I can kind of understand why it is options. We have them in our conference rooms and I have seen too many locking display port cables just ripped out of laptops. Makes me cringe every time.

It's still rather fragile and a pain to terminate, which disqualifies it as a serious connector in my book.

Hope it's OK to go off topic a bit and vent my gripe about connectors: You bump the connector and destroy the printed circuit board that it lives on.

Well, at least I got an oscilloscope for free that way. The inputs were flakey, and it was rejected by the calibration service. I opened it up, and re-soldered the printed circuit mounted input connectors. Lovely scope.

I think it's very on topic - connector mounting and robustness is important.

BNC connectors hit a great sweet-spot of being cheap and easily available for bulkhead mounting. I've used them for power in data loggers before, since they're positive locking. Felt a bit dirty, but just pretended I was in a research lab where BNC for DC power is very common.

The interesting thing about BNC is that the strain relief is with the device chassis, not the boards themselves. This makes them enormously more robust than, say, a PCB mount HDMI or anything like that.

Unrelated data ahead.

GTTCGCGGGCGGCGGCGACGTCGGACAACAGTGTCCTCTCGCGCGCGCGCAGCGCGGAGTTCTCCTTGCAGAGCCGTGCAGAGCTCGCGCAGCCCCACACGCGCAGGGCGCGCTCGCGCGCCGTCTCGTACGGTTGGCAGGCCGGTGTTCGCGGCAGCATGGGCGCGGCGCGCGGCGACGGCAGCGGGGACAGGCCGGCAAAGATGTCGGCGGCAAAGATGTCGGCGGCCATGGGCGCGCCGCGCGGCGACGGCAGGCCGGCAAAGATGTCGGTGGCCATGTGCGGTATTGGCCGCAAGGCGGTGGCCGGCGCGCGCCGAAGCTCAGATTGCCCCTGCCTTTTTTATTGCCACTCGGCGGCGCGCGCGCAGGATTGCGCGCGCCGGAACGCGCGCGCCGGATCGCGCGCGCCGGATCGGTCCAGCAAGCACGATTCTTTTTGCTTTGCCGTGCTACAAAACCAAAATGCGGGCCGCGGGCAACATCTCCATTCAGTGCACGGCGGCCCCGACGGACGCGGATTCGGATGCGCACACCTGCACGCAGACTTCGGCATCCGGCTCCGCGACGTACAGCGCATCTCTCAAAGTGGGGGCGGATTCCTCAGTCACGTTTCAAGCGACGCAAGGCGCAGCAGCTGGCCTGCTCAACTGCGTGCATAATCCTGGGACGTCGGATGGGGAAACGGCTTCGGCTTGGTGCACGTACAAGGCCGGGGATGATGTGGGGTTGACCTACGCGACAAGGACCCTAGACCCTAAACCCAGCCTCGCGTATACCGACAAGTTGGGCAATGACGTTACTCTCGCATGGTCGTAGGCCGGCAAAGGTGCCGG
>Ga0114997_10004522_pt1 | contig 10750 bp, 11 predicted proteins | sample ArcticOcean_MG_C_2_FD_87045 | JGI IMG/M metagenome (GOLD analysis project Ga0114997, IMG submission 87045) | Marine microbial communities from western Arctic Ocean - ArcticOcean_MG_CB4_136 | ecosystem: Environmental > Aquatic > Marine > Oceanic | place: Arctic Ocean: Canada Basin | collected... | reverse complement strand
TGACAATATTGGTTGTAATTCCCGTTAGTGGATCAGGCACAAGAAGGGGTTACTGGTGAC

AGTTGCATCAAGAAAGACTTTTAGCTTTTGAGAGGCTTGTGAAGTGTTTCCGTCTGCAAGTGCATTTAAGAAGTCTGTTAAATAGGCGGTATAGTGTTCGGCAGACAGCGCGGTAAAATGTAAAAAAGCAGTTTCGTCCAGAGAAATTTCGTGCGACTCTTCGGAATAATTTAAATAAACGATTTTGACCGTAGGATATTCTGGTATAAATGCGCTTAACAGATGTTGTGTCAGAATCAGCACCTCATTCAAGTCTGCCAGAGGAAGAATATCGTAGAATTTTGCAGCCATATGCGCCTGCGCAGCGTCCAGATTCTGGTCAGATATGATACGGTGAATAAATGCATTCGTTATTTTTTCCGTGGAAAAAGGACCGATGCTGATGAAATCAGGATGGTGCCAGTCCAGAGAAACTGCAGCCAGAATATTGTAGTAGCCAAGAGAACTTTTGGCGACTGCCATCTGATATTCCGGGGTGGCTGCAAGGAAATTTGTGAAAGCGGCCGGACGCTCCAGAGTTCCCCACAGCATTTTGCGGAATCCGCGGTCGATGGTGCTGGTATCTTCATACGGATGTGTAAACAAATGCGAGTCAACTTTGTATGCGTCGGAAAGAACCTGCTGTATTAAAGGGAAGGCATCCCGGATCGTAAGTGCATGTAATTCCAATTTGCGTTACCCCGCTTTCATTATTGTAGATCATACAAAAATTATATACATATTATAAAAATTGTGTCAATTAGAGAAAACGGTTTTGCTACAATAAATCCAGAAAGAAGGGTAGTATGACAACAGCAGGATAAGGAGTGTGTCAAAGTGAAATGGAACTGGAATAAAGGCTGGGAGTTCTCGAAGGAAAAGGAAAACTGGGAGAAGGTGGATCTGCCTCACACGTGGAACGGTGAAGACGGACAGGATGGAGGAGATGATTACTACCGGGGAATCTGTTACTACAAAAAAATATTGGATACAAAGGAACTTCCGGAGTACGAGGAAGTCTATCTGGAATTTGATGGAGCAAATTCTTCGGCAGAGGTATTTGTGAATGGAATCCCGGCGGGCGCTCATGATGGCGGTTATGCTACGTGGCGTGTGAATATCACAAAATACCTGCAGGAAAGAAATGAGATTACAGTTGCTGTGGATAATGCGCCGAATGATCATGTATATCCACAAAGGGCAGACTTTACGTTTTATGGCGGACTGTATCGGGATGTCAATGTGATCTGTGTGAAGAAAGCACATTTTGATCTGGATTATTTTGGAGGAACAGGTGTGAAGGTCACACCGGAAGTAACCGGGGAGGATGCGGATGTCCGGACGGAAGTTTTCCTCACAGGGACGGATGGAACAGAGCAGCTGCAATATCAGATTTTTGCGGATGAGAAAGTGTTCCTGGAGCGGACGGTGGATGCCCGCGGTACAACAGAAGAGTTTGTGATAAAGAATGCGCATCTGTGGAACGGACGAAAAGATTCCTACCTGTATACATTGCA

Reliability isn't really off topic when talking about connector design. Apparently there are possible tradeoffs between damaging the socket and the cable; IIRC micro-USB is designed to sacrifice the cable to reduce damage to the device.

Funny enough, I had a $1200 software-defined radio that was destroyed when the micro-USB3 connector ripped off the board, taking a bunch of traces with it. When I ordered the replacement, it came with a full-sized connector on it instead, with mechanical through-hole structural support. Some micro-USB connectors have the through-hole support, but many are pure SMT devices that will happily destroy your board with a sneeze.

I always thought that these were called British Naval Connectors and were developed for submarines. Not sure if I dreamt that or someone was having a laugh with me.

"Bayonet Neil-Conselman"! Huh, who knew?

Speaking of connectors, once upon a time there was the IBM PC RT, whose mouse and keyboard connected with these:


Those are the only connectors I've ever been able to plug into the back of a box, from the front, without looking. They were wonderful (he says, tha remembering at the time he was the guy who got to crawl around under peoples' desks).

I was eventually told that, because the actual connectors were the same, they had to add the keyed moldings to prevent the hardware from being destroyed by being plugged into the wrong spot.